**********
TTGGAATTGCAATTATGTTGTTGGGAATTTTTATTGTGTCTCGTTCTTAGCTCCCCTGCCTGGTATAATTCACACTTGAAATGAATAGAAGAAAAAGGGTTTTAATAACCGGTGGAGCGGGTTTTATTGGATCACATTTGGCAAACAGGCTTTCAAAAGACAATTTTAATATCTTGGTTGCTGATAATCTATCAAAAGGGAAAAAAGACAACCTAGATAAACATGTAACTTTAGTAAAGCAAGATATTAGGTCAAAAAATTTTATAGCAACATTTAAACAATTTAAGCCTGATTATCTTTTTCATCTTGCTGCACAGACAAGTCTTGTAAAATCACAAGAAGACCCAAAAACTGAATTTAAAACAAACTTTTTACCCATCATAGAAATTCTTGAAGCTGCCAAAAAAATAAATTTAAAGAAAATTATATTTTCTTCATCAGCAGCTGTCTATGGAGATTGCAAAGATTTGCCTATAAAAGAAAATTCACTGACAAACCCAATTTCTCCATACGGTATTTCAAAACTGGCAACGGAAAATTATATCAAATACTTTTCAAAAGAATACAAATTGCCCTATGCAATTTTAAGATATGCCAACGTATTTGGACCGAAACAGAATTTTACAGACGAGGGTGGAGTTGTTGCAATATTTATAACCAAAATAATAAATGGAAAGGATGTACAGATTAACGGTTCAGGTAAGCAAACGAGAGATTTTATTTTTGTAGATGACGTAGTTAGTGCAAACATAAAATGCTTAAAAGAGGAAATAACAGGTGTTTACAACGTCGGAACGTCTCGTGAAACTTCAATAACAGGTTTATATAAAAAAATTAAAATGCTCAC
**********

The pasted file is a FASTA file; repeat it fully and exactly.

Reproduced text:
TTGGAATTGCAATTATGTTGTTGGGAATTTTTATTGTGTCTCGTTCTTAGCTCCCCTGCCTGGTATAATTCACACTTGAAATGAATAGAAGAAAAAGGGTTTTAATAACCGGTGGAGCGGGTTTTATTGGATCACATTTGGCAAACAGGCTTTCAAAAGACAATTTTAATATCTTGGTTGCTGATAATCTATCAAAAGGGAAAAAAGACAACCTAGATAAACATGTAACTTTAGTAAAGCAAGATATTAGGTCAAAAAATTTTATAGCAACATTTAAACAATTTAAGCCTGATTATCTTTTTCATCTTGCTGCACAGACAAGTCTTGTAAAATCACAAGAAGACCCAAAAACTGAATTTAAAACAAACTTTTTACCCATCATAGAAATTCTTGAAGCTGCCAAAAAAATAAATTTAAAGAAAATTATATTTTCTTCATCAGCAGCTGTCTATGGAGATTGCAAAGATTTGCCTATAAAAGAAAATTCACTGACAAACCCAATTTCTCCATACGGTATTTCAAAACTGGCAACGGAAAATTATATCAAATACTTTTCAAAAGAATACAAATTGCCCTATGCAATTTTAAGATATGCCAACGTATTTGGACCGAAACAGAATTTTACAGACGAGGGTGGAGTTGTTGCAATATTTATAACCAAAATAATAAATGGAAAGGATGTACAGATTAACGGTTCAGGTAAGCAAACGAGAGATTTTATTTTTGTAGATGACGTAGTTAGTGCAAACATAAAATGCTTAAAAGAGGAAATAACAGGTGTTTACAACGTCGGAACGTCTCGTGAAACTTCAATAACAGGTTTATATAAAAAAATTAAAATGCTCAC